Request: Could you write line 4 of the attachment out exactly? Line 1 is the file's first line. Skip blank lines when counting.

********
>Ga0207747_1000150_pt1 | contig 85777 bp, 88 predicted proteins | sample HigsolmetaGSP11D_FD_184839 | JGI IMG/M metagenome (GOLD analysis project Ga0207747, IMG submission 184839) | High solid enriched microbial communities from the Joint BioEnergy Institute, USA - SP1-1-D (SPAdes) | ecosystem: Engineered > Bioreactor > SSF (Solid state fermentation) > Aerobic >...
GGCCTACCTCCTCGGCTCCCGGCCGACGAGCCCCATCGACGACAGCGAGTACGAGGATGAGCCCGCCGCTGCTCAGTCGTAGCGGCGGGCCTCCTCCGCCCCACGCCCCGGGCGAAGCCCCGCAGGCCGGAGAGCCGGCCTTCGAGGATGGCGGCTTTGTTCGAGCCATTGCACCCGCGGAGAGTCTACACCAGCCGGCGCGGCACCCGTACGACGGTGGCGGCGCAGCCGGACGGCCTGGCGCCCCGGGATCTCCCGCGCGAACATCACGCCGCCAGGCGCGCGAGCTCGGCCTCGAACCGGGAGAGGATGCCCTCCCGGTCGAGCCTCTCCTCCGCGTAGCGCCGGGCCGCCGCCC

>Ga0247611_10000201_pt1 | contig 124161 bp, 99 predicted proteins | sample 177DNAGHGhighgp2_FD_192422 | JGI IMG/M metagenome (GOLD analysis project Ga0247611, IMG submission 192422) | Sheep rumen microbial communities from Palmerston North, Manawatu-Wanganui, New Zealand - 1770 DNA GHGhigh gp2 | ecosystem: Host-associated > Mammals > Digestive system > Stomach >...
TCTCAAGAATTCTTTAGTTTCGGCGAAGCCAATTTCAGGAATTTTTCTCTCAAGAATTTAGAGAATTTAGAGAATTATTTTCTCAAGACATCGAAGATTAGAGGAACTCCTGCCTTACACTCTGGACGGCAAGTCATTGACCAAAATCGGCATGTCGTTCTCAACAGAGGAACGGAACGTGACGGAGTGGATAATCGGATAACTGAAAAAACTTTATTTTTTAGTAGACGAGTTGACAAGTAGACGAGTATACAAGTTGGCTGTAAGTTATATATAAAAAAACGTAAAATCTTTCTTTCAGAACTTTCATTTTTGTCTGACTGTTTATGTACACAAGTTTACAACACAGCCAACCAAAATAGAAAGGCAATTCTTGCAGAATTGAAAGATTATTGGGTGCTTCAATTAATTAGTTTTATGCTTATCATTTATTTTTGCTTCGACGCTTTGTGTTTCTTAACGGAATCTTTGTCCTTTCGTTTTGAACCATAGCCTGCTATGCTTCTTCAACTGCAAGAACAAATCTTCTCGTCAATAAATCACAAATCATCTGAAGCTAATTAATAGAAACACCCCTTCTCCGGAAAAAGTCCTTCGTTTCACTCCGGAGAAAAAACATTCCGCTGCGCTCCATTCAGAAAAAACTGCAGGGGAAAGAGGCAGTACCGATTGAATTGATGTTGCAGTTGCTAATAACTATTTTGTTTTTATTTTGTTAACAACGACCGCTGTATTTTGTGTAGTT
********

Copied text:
TCTCAAGAATTCTTTAGTTTCGGCGAAGCCAATTTCAGGAATTTTTCTCTCAAGAATTTAGAGAATTTAGAGAATTATTTTCTCAAGACATCGAAGATTAGAGGAACTCCTGCCTTACACTCTGGACGGCAAGTCATTGACCAAAATCGGCATGTCGTTCTCAACAGAGGAACGGAACGTGACGGAGTGGATAATCGGATAACTGAAAAAACTTTATTTTTTAGTAGACGAGTTGACAAGTAGACGAGTATACAAGTTGGCTGTAAGTTATATATAAAAAAACGTAAAATCTTTCTTTCAGAACTTTCATTTTTGTCTGACTGTTTATGTACACAAGTTTACAACACAGCCAACCAAAATAGAAAGGCAATTCTTGCAGAATTGAAAGATTATTGGGTGCTTCAATTAATTAGTTTTATGCTTATCATTTATTTTTGCTTCGACGCTTTGTGTTTCTTAACGGAATCTTTGTCCTTTCGTTTTGAACCATAGCCTGCTATGCTTCTTCAACTGCAAGAACAAATCTTCTCGTCAATAAATCACAAATCATCTGAAGCTAATTAATAGAAACACCCCTTCTCCGGAAAAAGTCCTTCGTTTCACTCCGGAGAAAAAACATTCCGCTGCGCTCCATTCAGAAAAAACTGCAGGGGAAAGAGGCAGTACCGATTGAATTGATGTTGCAGTTGCTAATAACTATTTTGTTTTTATTTTGTTAACAACGACCGCTGTATTTTGTGTAGTT